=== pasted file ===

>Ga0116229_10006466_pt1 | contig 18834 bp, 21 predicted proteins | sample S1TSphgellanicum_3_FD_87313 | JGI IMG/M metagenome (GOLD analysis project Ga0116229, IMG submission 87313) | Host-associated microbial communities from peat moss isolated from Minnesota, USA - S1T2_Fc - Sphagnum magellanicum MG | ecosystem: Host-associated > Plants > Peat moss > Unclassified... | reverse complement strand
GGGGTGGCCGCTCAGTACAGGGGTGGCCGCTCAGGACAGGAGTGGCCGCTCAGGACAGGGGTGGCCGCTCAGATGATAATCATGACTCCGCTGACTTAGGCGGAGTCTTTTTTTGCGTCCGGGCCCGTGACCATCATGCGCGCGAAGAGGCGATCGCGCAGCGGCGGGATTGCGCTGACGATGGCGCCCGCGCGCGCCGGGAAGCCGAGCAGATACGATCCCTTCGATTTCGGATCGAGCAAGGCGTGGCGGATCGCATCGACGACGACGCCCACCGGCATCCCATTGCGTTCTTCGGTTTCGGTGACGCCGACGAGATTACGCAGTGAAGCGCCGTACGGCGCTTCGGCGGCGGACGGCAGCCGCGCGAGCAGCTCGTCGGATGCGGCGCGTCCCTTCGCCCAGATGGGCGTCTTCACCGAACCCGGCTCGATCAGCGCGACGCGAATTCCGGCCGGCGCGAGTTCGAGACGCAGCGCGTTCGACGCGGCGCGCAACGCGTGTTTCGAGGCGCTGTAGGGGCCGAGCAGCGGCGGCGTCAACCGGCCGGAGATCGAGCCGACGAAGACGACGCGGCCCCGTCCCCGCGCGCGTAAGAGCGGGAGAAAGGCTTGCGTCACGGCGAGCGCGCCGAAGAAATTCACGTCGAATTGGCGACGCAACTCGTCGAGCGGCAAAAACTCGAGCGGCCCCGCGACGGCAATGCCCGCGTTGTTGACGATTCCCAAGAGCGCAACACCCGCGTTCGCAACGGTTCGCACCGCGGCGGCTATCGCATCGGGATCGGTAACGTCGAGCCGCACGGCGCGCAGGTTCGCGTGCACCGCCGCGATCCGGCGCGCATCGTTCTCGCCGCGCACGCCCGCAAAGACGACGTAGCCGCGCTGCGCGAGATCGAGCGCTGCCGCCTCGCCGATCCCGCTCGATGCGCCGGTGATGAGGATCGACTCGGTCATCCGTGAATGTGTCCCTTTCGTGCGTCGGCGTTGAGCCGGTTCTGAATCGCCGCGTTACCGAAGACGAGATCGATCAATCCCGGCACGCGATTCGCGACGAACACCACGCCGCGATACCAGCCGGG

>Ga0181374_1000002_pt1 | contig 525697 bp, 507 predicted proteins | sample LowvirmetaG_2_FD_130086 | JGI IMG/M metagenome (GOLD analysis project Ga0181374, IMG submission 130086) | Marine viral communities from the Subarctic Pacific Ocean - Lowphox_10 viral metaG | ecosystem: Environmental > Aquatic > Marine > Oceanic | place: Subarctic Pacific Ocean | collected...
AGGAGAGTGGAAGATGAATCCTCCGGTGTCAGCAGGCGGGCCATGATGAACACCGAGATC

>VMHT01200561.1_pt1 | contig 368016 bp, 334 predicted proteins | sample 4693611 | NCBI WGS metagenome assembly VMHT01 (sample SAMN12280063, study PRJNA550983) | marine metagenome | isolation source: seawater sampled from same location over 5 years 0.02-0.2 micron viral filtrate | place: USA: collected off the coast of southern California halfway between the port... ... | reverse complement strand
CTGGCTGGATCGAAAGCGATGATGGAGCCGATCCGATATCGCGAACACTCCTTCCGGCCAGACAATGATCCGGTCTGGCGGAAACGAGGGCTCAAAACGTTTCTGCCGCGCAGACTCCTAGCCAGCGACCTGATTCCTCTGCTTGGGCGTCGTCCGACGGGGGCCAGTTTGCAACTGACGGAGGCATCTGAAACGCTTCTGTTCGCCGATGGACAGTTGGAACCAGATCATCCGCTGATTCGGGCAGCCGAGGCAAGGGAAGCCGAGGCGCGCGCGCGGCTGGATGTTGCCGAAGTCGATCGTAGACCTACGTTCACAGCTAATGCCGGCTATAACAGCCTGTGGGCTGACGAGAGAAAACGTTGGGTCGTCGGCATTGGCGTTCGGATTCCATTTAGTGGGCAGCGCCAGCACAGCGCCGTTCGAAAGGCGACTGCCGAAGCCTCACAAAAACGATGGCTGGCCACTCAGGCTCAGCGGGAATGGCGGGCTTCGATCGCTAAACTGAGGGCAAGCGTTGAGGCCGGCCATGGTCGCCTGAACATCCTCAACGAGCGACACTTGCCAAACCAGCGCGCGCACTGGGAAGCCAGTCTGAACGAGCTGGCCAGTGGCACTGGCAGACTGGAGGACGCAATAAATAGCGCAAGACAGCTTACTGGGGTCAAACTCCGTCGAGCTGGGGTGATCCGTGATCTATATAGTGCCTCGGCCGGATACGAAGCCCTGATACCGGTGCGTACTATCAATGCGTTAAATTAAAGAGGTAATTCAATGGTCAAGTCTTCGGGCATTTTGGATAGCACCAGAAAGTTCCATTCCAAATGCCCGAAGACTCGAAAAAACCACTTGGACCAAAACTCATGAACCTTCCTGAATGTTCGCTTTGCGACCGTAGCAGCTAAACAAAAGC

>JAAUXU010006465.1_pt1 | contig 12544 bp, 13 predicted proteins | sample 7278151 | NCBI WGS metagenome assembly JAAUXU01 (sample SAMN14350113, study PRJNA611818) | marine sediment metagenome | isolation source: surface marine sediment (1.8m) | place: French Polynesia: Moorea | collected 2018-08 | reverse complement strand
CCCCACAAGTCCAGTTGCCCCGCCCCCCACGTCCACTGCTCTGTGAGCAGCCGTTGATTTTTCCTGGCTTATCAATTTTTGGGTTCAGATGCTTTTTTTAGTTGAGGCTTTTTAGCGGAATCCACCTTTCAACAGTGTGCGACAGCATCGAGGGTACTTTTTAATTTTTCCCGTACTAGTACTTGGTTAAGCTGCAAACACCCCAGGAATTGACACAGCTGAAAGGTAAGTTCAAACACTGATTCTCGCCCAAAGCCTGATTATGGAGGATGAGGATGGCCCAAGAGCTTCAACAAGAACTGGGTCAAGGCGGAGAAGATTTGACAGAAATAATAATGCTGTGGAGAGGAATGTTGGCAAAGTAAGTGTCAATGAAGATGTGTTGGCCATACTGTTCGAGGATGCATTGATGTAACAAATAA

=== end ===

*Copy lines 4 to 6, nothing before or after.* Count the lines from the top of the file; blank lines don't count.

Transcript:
AGGAGAGTGGAAGATGAATCCTCCGGTGTCAGCAGGCGGGCCATGATGAACACCGAGATC

>VMHT01200561.1_pt1 | contig 368016 bp, 334 predicted proteins | sample 4693611 | NCBI WGS metagenome assembly VMHT01 (sample SAMN12280063, study PRJNA550983) | marine metagenome | isolation source: seawater sampled from same location over 5 years 0.02-0.2 micron viral filtrate | place: USA: collected off the coast of southern California halfway between the port... ... | reverse complement strand
CTGGCTGGATCGAAAGCGATGATGGAGCCGATCCGATATCGCGAACACTCCTTCCGGCCAGACAATGATCCGGTCTGGCGGAAACGAGGGCTCAAAACGTTTCTGCCGCGCAGACTCCTAGCCAGCGACCTGATTCCTCTGCTTGGGCGTCGTCCGACGGGGGCCAGTTTGCAACTGACGGAGGCATCTGAAACGCTTCTGTTCGCCGATGGACAGTTGGAACCAGATCATCCGCTGATTCGGGCAGCCGAGGCAAGGGAAGCCGAGGCGCGCGCGCGGCTGGATGTTGCCGAAGTCGATCGTAGACCTACGTTCACAGCTAATGCCGGCTATAACAGCCTGTGGGCTGACGAGAGAAAACGTTGGGTCGTCGGCATTGGCGTTCGGATTCCATTTAGTGGGCAGCGCCAGCACAGCGCCGTTCGAAAGGCGACTGCCGAAGCCTCACAAAAACGATGGCTGGCCACTCAGGCTCAGCGGGAATGGCGGGCTTCGATCGCTAAACTGAGGGCAAGCGTTGAGGCCGGCCATGGTCGCCTGAACATCCTCAACGAGCGACACTTGCCAAACCAGCGCGCGCACTGGGAAGCCAGTCTGAACGAGCTGGCCAGTGGCACTGGCAGACTGGAGGACGCAATAAATAGCGCAAGACAGCTTACTGGGGTCAAACTCCGTCGAGCTGGGGTGATCCGTGATCTATATAGTGCCTCGGCCGGATACGAAGCCCTGATACCGGTGCGTACTATCAATGCGTTAAATTAAAGAGGTAATTCAATGGTCAAGTCTTCGGGCATTTTGGATAGCACCAGAAAGTTCCATTCCAAATGCCCGAAGACTCGAAAAAACCACTTGGACCAAAACTCATGAACCTTCCTGAATGTTCGCTTTGCGACCGTAGCAGCTAAACAAAAGC